Looking Back Part II: Set Up

A week or two after we arrived on the field in 2005, I got an email that said something to the effect of, "How many are y'all running at your church now?" I gasped, chuckled a little, and showed it to Robbie. "How many are we running? Are you kidding me?" Evidently we had not explained to this particular person all that was involved in setting up a new life on the mission field.

We were starting from scratch. We arrived with no vehicle, no housing, no prospects. We didn't know where the grocery store was or where to go to change money. We had to meet with a lawyer about obtaining residency. And we needed to go back to the airport to hopefully find the eight Rubbermaid containers that had not arrived on the plane with us. It's pretty scary to condense your life down to the bare essentials only to have it go missing at JFK!

Those first few months on the mission field are unbelievably crazy, especially if you are beginning a new work in a largely unfamiliar area. And let me tell you, culture shock comes right up and slaps you in the face...

After we had finally obtained housing and a vehicle, ordered major appliances, and met with a carpenter to have some furniture made, our new home was beginning to take shape. We just had not figured on everything taking five times as long in a third-world culture.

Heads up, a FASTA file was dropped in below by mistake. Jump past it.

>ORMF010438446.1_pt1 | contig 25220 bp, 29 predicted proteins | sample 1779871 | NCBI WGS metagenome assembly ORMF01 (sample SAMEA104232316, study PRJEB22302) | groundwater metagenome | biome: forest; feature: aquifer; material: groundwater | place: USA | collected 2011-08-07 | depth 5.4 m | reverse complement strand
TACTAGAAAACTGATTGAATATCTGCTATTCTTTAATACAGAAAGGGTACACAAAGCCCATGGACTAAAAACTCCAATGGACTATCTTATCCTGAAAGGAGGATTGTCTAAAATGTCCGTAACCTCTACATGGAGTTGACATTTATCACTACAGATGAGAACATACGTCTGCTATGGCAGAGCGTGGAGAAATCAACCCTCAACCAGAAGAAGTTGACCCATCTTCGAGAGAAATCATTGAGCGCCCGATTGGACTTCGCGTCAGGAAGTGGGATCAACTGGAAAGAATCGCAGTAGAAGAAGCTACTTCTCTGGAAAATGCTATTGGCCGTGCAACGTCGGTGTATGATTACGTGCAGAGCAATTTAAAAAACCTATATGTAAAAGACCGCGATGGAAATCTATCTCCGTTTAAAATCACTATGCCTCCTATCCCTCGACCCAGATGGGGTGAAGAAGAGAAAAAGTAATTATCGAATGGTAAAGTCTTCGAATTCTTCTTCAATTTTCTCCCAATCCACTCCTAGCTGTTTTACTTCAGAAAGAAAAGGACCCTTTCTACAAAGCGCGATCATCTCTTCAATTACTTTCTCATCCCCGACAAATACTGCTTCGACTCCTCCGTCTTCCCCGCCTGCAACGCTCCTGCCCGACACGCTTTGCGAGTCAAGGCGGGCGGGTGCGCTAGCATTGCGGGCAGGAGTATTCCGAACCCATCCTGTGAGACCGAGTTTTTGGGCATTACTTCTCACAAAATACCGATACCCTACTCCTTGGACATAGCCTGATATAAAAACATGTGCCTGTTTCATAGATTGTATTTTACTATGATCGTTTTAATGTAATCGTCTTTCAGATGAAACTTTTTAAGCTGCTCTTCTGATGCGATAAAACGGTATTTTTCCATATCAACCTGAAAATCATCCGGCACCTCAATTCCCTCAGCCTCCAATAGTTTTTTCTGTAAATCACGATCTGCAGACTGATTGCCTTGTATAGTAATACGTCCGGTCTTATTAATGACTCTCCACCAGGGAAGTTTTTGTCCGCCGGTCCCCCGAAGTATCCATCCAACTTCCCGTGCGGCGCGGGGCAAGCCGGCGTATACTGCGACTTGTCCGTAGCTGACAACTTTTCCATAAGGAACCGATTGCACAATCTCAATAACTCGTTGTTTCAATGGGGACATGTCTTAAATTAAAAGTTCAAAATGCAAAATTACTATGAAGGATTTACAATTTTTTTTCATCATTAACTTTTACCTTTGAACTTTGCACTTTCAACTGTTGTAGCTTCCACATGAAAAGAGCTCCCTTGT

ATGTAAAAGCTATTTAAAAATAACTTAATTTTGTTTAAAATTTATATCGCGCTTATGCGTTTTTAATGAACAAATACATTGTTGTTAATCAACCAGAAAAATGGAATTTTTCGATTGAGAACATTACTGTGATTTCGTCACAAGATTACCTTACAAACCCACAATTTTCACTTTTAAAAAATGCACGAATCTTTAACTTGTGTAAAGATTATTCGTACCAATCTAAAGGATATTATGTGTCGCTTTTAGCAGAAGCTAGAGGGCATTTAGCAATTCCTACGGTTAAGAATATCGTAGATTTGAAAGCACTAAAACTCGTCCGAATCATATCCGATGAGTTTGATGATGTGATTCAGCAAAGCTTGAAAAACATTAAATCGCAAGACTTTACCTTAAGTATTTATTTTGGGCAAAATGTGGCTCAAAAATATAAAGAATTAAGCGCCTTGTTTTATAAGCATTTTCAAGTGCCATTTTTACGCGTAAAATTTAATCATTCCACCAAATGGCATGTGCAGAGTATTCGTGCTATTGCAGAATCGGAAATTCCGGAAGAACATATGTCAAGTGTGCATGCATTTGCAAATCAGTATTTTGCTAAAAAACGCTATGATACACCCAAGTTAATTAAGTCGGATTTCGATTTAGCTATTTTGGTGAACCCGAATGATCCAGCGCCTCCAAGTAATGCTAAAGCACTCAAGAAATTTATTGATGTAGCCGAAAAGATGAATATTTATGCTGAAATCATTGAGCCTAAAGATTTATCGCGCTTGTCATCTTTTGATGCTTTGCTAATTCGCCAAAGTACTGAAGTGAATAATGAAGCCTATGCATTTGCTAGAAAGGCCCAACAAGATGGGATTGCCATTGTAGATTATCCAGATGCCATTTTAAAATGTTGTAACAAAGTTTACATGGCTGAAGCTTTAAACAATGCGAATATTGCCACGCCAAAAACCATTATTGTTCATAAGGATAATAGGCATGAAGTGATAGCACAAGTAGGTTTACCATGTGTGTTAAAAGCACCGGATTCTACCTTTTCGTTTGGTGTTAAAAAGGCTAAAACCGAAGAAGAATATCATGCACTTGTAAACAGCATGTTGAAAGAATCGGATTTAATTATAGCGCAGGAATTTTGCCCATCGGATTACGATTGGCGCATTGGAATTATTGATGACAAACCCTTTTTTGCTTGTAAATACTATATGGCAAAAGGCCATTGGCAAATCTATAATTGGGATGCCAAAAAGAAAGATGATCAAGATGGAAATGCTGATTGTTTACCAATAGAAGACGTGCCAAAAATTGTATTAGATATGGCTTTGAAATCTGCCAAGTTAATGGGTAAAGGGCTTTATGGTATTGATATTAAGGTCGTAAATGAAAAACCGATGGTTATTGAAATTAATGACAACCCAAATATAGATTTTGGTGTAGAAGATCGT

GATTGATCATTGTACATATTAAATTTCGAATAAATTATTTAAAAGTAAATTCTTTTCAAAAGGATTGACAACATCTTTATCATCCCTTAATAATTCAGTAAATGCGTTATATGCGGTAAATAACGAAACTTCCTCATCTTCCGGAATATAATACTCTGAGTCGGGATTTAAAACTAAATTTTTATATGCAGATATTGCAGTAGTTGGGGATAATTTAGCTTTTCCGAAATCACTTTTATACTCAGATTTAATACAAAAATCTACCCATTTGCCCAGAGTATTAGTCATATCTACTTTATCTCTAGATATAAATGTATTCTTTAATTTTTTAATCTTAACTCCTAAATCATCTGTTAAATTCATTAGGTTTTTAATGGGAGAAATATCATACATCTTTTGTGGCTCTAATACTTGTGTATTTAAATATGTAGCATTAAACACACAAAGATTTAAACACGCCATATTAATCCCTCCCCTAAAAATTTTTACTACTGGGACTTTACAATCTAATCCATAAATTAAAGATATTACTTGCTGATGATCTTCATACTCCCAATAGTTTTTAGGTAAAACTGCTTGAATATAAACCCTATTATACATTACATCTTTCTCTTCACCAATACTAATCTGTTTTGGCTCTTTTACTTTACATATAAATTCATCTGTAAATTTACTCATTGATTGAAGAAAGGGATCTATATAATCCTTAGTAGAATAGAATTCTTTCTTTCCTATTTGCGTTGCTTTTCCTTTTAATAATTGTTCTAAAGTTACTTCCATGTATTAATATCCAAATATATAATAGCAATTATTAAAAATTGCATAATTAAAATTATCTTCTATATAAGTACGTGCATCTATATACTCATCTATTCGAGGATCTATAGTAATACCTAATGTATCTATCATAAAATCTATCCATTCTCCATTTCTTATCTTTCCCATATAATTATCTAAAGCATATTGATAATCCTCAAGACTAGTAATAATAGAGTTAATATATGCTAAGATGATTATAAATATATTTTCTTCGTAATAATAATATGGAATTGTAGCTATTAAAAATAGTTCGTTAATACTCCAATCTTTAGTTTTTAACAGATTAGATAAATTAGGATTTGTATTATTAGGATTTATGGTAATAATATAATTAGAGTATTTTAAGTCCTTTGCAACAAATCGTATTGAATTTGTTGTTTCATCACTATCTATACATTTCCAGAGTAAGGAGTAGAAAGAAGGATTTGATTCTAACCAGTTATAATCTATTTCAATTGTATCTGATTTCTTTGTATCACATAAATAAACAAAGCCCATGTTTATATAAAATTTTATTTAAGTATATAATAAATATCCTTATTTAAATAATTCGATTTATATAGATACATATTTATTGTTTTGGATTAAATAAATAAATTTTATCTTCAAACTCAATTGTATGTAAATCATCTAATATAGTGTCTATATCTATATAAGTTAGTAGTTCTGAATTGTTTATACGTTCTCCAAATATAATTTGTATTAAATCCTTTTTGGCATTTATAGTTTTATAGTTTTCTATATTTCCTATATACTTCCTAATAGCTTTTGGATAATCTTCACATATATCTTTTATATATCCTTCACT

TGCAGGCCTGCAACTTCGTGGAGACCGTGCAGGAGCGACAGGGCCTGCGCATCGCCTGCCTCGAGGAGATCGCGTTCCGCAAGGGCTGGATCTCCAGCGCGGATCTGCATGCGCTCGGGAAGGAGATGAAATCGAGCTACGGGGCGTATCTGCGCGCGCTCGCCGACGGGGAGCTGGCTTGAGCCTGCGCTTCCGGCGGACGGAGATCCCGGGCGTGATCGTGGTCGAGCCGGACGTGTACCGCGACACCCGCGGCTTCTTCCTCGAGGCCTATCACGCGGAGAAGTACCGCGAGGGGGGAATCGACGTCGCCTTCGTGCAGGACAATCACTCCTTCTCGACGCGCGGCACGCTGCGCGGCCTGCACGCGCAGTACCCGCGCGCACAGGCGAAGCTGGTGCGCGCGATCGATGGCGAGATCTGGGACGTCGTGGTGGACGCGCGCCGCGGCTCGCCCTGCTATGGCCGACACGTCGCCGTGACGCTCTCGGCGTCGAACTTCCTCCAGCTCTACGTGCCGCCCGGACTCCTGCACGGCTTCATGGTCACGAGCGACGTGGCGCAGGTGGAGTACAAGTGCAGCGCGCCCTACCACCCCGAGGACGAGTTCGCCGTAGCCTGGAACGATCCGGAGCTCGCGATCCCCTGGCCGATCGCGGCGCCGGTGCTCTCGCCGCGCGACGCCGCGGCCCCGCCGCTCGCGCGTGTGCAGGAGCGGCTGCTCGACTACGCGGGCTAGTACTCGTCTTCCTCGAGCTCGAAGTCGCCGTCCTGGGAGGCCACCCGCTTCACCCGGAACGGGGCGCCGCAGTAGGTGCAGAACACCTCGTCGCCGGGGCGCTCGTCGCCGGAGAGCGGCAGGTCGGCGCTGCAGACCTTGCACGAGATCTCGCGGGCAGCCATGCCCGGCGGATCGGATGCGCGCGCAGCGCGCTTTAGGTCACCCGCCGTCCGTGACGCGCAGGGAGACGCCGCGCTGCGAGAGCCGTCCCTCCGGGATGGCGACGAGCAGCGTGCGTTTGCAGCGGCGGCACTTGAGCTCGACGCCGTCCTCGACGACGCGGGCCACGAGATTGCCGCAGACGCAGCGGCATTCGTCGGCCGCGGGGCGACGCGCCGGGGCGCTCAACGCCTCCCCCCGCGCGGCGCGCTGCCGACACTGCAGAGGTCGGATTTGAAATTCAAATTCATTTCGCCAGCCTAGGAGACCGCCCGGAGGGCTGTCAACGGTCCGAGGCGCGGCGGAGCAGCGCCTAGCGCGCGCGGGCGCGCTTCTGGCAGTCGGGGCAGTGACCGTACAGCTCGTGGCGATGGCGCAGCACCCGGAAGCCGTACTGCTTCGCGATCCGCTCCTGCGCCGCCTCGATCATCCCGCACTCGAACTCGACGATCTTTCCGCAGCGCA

For example, we decided one morning to tackle the next item on the to-do list: a way to send and receive mail from the States. There is no system in Honduras that delivers mail to residences; that probably has something to do with the streets not having names. So in order to get mail, we had to go downtown to rent a post office box.

I tentatively followed an employee through a padlocked metal gate into a small grimy room lit by a single dim bulb. A large, bored-looking man sat behind a desk that looked like it had survived a war only to be covered by tattered letters, ratty packages, and dried up ink pads. This is where our mail would be coming?

"Excuse me, sir, I'd like to secure a post office box, please."

"We don't have any available," he gruffly replied before returning to the soccer game on the radio.

"Excuse me?"

"They're all occupied."

This was the only post office in the whole town. Not looking good.

I glanced at the wall of small boxes stuffed full of letters. It looked like he was telling the truth. Then I spied some larger boxes on the other side of the room. "What about those?"

"Oh, those are commercial boxes. They are too expensive."

"How much?" Visions of care packages were dancing in my head.

"Nine hundred lempira for a year." I pulled out the calculator that had been glued to my hand since we arrived...about fifty dollars.

"I'll take it!"

He sighed heavily and pulled a worn receipt pad from the desk drawer. "You need to buy a lock for your box."

"Where do I get a lock?"

After he pointed me in the direction of nearest hardware store, Robbie and I set off to find it. After getting turned around and asking for directions from several suspicious bystanders, we finally found a dingy hardware store with rusty, antique-looking locks. I pulled the sample the post office worker had given me from my purse. "I need one of these." She removed a small box from a drawer, took out the lock, inspected it for a seemingly endless amount of time, then quoted me the cost. I dutifully negotiated for a deal and we finally settled on a price. I reached for the lock, but she withdrew it quickly.

"No, you go pay over there at the register first."